Daily Devotion for May 19, 2012
Triumph of Faith by Eugene Thirion, c. 1876
Our Father, who art in heaven, hallowed be thy name. Thy kingdom come; Thy will be done, on earth as it is in heaven. Give us this day our daily bread, and forgive us our trespasses, as we forgive those who trespass against us. And lead us not into temptation, but deliver us from evil.
For Thine is the kingdom, and the power, and the glory, forever and ever.
The melody of this extraordinary quiet piece will be familiar to anyone who has sung the hymn I Heard the Voice of Jesus Say.
Prayer for the Morning
Heavenly Lord, you have brought me to the beginning of a new day. As the world is renewed fresh and clean, so I ask you to renew my heart with your strength and purpose. Forgive me the errors of yesterday and bless me to walk closer in your way today. This is the day I begin my life anew; shine through me so that every person I meet may feel your presence in my soul. Take my hand, precious Lord, for I cannot make it by myself. Through Christ I pray and live,
Prayer for All People
O God, the creator and preserver of all humanity, I humbly pray to you for all sorts and conditions of people; that it might please you to make your Word known to them and bring your saving health to all nations. In particular I pray for the entirety of your church, in all of its many forms; that it may be guided and governed by your Holy Spirit, and that all who profess your name and call themselves Christians may be led into the way of truth. May all of us live in the unity of spirit our faith in Christ provides to us, in the bond of peace, and in righteousness of life.
Finally, I commend to your fatherly goodness all those who are ill or in distress, in their mind, body, or circumstances. May it please you to comfort and relieve them in accordance with their needs, giving them patience during their suffering, and a fortunate outcome to all of their problems. And this I ask in the name of Jesus Christ, who was always pleased to relieve the suffering of those he encountered.
Almighty God, by your Holy Spirit you have made me one with your saints in heaven and on earth. Grant that in my earthly pilgrimage I may always be supported by this fellowship of love and prayer, and know myself to be surrounded by their witness to your power and mercy. I ask this for the sake of Jesus Christ, who lives and reigns for ever and ever.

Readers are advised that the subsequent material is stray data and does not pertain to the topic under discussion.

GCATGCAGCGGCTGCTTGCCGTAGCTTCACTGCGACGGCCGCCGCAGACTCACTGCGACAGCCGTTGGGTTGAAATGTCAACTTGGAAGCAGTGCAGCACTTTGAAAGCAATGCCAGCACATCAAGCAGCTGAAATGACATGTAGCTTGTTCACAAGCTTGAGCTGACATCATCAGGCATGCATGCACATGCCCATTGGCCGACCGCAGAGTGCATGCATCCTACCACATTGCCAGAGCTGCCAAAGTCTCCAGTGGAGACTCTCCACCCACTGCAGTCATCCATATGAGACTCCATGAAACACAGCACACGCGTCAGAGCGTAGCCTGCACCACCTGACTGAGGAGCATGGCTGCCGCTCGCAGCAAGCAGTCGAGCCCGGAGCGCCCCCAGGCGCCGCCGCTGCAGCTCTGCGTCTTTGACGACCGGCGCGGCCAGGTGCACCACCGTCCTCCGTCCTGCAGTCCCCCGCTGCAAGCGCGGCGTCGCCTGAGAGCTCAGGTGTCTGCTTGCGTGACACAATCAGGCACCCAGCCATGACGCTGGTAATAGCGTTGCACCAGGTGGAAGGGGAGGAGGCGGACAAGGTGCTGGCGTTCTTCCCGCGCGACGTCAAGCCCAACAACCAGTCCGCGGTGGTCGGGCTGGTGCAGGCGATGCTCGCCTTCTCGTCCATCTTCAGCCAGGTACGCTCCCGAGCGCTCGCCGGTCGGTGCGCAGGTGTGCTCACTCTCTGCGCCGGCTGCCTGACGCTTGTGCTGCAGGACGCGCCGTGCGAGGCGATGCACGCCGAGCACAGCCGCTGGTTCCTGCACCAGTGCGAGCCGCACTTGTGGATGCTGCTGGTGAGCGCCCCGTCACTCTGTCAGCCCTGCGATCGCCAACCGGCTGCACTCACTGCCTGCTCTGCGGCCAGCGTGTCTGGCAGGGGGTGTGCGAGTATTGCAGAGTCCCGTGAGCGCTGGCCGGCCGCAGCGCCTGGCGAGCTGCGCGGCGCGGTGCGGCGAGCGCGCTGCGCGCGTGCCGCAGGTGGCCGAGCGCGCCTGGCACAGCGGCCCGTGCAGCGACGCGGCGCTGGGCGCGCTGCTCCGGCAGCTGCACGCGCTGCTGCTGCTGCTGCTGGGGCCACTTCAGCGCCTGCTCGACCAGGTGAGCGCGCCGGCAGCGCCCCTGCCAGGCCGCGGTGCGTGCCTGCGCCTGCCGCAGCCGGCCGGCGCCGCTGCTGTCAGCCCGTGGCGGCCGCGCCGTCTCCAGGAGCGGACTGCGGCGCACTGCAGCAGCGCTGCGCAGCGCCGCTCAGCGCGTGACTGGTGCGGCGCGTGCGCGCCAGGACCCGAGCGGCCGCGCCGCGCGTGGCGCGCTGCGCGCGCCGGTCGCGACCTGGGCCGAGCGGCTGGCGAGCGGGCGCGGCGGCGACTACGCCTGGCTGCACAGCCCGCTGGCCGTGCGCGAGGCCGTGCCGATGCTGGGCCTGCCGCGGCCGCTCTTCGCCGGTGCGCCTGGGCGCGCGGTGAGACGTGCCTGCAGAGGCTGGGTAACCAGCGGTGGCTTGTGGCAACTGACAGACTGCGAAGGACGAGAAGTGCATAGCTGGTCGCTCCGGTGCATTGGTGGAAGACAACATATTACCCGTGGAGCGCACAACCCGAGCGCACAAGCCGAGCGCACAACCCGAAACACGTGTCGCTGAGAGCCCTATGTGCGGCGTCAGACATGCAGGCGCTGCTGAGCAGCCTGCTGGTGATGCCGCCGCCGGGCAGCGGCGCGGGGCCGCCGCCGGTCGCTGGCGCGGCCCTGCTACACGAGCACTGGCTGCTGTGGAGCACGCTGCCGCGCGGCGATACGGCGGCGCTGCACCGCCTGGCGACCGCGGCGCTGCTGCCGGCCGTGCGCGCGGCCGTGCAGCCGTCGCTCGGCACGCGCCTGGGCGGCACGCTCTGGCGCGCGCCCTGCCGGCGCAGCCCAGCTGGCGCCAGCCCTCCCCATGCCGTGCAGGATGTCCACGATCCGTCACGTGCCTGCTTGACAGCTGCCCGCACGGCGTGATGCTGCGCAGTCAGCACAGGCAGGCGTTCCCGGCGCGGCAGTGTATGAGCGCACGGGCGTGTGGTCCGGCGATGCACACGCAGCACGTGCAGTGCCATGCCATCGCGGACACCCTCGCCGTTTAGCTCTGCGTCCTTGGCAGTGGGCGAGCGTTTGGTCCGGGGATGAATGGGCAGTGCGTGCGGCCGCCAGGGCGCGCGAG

(Additional prayers may be found at Prayers for All Occasions.)
God be with you 'til we meet again.
We are what we repeatedly do. Excellence, therefore, is not an act but a habit.
1 Peter 3:13-17 (ESV)
Defending Your Beliefs
Now who is there to harm you if you are zealous for what is good? But even if you should suffer for righteousness' sake, you will be blessed.
Have no fear of them, nor be troubled, but in your hearts honor Christ the Lord as holy, always being prepared to make a defense to anyone who asks you for a reason for the hope that is in you; yet do it with gentleness and respect, having a good conscience, so that, when you are slandered, those who revile your good behavior in Christ may be put to shame.
For it is better to suffer for doing good, if that should be God's will, than for doing evil.
Notes on the Scripture
To this point, Peter's epistle has shown us that we have been called by God to be a great nation or race and taught us specific attitudes and behaviors that will help fulfill our calling. In the previous verses, he gave us a central tenet of his lesson: "Do not repay evil for evil or reviling for reviling, but on the contrary, bless, for to this you were called, that you may obtain a blessing." (1 Peter 3:9)
Now he takes a diversion to discuss a tangential issue, the suffering one might bear for witnessing to Christ. The churches in Turkey to whom the epistle is addressed, remember, were full of Christians who had suffered persecution in Rome and were living in exile, torn away from their homes and jobs, and driven by soldiers into a distant land.
The first two sentences seem slightly contradictory. The first is a rhetorical question that seems to say, nobody can harm you for doing good. But the passage translates poorly into English.
Peter is saying, essentially, "compare the powers of your persecutors to the power of God." In essence, the first paragraph means "Look at who might want to harm you for doing good. Even if they succeed in making you suffer, they cannot really harm you, for they did the same thing to Christ, and He was victorious over every harm they could do to Him, even death."
Peter then encourages the reader not to be troubled at the slander and criticism one can receive, and not to be goaded into a harsh response. Harsh responses to slander are fueled by fear. If we do not fear even the nastiest criticism, we will not respond harshly. Our confidence will enable us to respond with the gentleness and respect of a good conscience, which will put the critics to shame.
In other words, the only effective response to even the most vile criticism of our beliefs is gentle and respectful. We must, above all, demonstrate the virtues we profess when we defend our beliefs.
Finally, he makes an interesting point. A human being will suffer. Is it better to suffer the criticism we get for being Christians, or to try to avoid that suffering by doing evil? By betraying our call to Christ? For we know that the harm of doing evil is to be cut off from God and to suffer eternal damnation.